Since I started working on At Rest, my own series of photographs depicting memorials I had built surrounding roadkill animals, over six years ago, I have always reacted strongly to the work of other artists who honor dead animals. Tamany Baker, Portia Munson, Maria Ionova-Gribina – those I know of can be found in the “memorial” tag. Kelly Cassel’s Memento Mori, which I was thrilled to find out about via another artist, calls to mind Fleur Alston’s Kit and Caboodle – both series feature painstaking attention to detail and perfect circles. There’s something about Cassel’s work that feels fresh, and almost gritty. The light is so even, it seems supernatural or otherworldly, and looking at the pictures, I feel like I can smell the soil and the vegetation. I love Cassel’s mention of bones in her statement. It makes me think of the innate structure in all things – rituals, life, nature, death.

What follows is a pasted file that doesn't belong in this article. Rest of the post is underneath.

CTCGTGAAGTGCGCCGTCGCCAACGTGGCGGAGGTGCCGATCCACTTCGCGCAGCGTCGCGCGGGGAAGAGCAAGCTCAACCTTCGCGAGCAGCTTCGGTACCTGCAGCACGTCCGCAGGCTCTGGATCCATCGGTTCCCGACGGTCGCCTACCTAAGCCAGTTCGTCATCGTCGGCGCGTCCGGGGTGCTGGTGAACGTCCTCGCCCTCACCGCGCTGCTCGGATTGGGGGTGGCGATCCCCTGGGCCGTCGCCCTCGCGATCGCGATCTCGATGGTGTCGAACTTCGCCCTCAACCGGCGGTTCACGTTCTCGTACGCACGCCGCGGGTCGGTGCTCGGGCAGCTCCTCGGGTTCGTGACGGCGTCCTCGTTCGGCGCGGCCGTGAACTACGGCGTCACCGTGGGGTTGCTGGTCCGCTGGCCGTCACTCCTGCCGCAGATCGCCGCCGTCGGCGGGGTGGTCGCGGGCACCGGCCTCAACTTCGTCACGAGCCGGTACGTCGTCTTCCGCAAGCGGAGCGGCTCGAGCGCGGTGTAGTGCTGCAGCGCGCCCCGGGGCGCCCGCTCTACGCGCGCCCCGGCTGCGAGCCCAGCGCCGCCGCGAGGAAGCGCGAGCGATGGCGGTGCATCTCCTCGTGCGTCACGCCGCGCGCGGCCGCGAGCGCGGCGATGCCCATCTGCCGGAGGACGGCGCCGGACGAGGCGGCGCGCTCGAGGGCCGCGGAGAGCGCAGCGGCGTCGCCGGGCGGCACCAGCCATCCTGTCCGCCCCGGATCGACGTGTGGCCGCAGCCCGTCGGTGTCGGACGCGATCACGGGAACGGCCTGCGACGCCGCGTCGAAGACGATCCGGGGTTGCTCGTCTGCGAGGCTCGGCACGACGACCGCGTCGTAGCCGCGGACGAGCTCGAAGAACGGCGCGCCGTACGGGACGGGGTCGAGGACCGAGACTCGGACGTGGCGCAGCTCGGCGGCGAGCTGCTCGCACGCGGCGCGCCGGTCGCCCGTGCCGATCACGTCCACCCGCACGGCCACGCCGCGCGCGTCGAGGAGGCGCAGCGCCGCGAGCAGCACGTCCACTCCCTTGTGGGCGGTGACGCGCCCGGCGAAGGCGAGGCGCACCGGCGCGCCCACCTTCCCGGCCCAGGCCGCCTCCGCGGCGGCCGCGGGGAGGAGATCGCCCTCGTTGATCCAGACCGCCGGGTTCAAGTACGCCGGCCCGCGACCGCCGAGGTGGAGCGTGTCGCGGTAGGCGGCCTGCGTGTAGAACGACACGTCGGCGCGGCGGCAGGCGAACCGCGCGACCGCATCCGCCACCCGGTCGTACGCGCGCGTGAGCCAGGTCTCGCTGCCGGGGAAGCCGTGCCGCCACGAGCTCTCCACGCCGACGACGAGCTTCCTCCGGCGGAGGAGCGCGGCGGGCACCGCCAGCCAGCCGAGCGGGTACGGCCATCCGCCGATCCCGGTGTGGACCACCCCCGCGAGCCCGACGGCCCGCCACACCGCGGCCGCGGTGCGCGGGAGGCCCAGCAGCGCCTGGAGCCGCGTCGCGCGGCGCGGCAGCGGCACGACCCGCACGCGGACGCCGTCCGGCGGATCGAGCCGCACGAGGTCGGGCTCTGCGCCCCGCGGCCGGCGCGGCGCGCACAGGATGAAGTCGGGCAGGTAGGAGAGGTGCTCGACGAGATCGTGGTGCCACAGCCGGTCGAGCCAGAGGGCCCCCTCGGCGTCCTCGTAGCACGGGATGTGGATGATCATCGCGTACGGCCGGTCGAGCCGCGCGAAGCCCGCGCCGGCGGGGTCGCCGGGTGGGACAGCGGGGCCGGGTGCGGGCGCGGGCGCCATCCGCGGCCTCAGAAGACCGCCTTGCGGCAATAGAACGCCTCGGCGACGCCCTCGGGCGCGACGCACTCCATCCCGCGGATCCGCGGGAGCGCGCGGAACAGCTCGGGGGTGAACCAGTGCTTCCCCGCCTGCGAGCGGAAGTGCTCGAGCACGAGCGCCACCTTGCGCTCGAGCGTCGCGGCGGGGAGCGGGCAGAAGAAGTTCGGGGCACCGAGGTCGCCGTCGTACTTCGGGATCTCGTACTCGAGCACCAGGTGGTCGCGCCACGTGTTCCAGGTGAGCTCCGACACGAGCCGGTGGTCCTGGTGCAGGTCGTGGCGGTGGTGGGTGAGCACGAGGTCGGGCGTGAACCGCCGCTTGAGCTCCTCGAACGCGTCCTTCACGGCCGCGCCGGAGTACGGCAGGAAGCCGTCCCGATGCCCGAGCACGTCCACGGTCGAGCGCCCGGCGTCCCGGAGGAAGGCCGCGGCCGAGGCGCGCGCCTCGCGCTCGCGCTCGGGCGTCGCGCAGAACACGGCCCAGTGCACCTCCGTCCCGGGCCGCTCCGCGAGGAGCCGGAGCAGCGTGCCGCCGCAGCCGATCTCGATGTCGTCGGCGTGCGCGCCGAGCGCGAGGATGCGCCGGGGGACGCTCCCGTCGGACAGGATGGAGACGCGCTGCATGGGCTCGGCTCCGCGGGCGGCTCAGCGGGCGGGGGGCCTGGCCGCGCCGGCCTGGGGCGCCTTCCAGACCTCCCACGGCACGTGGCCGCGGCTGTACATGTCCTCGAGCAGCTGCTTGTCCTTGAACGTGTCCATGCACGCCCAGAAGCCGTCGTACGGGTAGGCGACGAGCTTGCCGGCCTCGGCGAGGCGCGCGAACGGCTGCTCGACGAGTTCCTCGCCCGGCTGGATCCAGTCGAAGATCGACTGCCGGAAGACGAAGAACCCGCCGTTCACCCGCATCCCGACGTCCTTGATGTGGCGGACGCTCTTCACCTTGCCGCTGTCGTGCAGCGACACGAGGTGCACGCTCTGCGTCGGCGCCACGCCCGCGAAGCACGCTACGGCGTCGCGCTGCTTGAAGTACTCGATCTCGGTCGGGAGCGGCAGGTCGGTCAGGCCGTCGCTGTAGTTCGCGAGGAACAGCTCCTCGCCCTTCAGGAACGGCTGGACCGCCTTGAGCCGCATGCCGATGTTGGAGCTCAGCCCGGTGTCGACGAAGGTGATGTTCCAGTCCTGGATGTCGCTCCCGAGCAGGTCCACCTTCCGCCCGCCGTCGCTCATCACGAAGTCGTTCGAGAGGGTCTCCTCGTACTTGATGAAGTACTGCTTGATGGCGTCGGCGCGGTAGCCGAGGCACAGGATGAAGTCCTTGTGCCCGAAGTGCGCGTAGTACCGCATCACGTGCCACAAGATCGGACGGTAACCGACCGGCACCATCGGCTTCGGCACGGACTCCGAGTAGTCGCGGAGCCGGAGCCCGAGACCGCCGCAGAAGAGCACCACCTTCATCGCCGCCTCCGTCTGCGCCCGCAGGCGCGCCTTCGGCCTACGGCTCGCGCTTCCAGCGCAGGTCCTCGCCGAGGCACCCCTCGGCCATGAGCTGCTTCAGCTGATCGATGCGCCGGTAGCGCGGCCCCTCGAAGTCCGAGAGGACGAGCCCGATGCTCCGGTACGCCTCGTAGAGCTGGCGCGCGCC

From the artist’s statement: Death rituals are something that is almost singular to humanity. While they vary from culture to culture, the idea stays the same that a life is being honored and passed on. “Memento Mori” showcases the skeletons of wild animals placed within memorials of natural elements. There is a loss for the ecosystem but also a gain through the nutrients and life provided through the animal returning to the ground. With a focus on the skeletal structure left behind, juxtaposed with some recently deceased animals, the series emphasizes that in the end we are all reduced to bone. These bones too once carried life, one that would have gone unrecognized and abandoned had I not found it. These images immortalize the animal and honor it as just as valuable as human life. There’s something beautifully tragic about death and the process of decay.

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